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Angela owes $500 on a credit card and $2,000 on a student loan. The credit card has a 15

Angela owes $500 on a credit card and $2,000 on a student loan. The credit card has a 15

Angela owes $500 on a credit card and $2,000 on a student loan.  The credit card has a 15 percent annual interest rate and the student loan has a 7 percent annual interest rate.  Her sense of loss aversion makes her more anxious about the larger loan.  As a result, she plans to pay it off first-despite the fact that professional financial advisors always tell people to pay off their highest-interest-rate loans first.  Suppose Angela has only $500 at the present time to help pay down her loans and that this $500 will be the only money she will have for making debt payments for at least the next year.  If she uses the $500 to pay off the credit card, how much interest will accrue on the other loans over the coming year?  On the other hand, if she uses the $500 to pay off part of the student loans, how much in combined interest will she owe over the next year on the remaining balances on the two loans?  By how many dollars will she be better off if she uses the $500 to completely pay off the credit card that than partly paying down the student loans?  (Hint:  If you owe X dollars at an annual interest rate of Y percent, your annual interest payment will be X*Y, where they interest rate, Y, is expressed as a decimal.)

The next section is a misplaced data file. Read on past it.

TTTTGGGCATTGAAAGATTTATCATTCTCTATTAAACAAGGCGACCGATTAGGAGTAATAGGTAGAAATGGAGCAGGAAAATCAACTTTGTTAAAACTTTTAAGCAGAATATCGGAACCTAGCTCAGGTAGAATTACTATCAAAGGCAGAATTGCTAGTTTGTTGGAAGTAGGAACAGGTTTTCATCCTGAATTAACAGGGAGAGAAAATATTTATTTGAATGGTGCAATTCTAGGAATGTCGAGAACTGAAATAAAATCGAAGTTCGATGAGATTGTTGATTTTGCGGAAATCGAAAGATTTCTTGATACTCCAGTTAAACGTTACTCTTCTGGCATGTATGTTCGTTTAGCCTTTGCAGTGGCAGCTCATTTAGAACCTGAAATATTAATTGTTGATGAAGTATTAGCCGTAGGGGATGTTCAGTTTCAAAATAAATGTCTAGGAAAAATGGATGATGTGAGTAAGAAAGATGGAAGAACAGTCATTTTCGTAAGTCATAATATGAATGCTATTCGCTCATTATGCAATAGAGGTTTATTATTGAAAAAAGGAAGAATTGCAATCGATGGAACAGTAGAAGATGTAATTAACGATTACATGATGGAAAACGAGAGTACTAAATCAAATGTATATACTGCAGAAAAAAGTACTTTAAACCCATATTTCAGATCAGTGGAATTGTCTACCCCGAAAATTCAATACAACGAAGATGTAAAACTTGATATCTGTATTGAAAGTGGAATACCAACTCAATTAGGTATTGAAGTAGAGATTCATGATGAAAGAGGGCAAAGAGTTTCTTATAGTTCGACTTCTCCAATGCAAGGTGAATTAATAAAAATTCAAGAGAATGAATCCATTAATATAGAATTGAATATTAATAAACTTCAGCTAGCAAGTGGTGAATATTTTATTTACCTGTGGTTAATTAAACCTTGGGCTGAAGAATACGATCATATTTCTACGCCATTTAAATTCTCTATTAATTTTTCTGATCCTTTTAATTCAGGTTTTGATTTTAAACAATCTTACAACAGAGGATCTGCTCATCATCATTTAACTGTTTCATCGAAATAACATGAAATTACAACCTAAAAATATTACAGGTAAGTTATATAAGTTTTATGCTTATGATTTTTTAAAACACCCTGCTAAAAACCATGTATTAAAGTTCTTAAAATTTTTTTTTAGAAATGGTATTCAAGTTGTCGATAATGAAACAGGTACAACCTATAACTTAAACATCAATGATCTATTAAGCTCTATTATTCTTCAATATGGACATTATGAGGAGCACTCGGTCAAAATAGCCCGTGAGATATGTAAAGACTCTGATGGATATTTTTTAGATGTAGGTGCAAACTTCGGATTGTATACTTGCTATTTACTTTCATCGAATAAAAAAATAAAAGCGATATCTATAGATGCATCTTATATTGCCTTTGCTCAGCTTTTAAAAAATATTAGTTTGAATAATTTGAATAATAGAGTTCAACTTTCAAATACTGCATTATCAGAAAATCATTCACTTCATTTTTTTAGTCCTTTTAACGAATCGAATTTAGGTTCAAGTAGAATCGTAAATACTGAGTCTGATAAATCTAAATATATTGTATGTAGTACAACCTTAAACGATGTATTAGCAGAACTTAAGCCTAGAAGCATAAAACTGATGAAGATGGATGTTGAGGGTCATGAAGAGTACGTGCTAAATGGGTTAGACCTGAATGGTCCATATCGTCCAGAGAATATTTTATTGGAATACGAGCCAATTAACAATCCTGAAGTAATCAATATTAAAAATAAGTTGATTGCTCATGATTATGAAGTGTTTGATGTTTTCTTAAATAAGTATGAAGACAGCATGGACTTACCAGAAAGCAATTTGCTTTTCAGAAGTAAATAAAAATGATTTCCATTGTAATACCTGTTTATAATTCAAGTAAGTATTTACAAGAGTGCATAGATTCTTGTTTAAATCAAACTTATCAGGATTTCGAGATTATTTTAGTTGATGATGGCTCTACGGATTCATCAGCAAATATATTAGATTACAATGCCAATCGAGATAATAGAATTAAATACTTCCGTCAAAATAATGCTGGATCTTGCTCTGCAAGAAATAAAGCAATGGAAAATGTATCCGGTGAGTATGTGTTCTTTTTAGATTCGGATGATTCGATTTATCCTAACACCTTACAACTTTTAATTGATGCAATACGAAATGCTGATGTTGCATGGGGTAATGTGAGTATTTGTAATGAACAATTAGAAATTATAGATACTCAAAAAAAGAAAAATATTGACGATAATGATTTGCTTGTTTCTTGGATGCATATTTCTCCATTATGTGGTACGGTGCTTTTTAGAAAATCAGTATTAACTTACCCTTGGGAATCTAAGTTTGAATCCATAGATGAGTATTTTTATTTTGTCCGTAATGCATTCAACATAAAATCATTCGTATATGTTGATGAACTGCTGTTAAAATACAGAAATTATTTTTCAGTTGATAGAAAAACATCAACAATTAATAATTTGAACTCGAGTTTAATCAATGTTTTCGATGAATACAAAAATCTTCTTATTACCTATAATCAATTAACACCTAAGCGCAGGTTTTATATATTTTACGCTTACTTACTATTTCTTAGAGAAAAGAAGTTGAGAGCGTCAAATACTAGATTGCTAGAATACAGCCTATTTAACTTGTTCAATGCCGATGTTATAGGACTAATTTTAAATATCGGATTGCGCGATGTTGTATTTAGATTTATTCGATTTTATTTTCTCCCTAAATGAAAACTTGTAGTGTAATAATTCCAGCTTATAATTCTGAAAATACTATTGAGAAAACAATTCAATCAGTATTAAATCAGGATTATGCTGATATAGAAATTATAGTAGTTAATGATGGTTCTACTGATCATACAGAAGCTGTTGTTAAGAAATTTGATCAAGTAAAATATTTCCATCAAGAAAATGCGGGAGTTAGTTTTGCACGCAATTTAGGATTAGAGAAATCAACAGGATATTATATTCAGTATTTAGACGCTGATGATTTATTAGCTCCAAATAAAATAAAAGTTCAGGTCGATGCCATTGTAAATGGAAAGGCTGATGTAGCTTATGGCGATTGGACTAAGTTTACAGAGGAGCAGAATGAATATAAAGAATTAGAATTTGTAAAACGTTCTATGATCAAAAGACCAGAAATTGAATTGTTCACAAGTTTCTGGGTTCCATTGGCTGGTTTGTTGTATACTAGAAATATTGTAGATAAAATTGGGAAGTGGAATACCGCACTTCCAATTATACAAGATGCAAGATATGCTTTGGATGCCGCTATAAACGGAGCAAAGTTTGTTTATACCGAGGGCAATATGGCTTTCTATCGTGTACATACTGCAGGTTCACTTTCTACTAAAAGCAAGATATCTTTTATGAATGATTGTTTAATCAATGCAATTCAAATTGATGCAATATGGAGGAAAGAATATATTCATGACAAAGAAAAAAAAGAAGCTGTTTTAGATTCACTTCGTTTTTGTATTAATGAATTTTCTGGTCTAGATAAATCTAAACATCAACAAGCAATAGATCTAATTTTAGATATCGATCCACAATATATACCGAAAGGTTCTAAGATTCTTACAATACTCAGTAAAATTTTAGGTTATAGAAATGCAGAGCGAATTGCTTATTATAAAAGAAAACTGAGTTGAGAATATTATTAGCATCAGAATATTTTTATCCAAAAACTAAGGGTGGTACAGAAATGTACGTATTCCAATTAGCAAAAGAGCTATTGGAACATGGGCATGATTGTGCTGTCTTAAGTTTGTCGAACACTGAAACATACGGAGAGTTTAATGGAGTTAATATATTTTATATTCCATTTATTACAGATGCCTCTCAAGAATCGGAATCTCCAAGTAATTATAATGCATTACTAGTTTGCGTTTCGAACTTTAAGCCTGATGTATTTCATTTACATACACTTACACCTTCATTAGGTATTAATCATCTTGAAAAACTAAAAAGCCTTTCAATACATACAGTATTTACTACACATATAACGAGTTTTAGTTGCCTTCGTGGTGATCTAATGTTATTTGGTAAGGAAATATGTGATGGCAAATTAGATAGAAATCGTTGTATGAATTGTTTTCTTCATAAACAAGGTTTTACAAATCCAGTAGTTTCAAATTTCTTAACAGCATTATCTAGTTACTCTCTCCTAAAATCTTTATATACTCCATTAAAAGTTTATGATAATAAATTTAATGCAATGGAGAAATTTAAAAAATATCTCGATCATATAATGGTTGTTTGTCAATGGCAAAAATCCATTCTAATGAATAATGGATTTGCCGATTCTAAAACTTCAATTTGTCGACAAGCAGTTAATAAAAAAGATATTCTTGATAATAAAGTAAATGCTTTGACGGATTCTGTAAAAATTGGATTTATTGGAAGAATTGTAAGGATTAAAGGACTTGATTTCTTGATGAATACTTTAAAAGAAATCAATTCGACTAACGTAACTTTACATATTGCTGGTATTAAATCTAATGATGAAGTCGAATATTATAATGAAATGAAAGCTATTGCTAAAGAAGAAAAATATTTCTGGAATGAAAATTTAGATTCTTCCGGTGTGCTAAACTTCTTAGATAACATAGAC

Abhinav 05-Dec-2019

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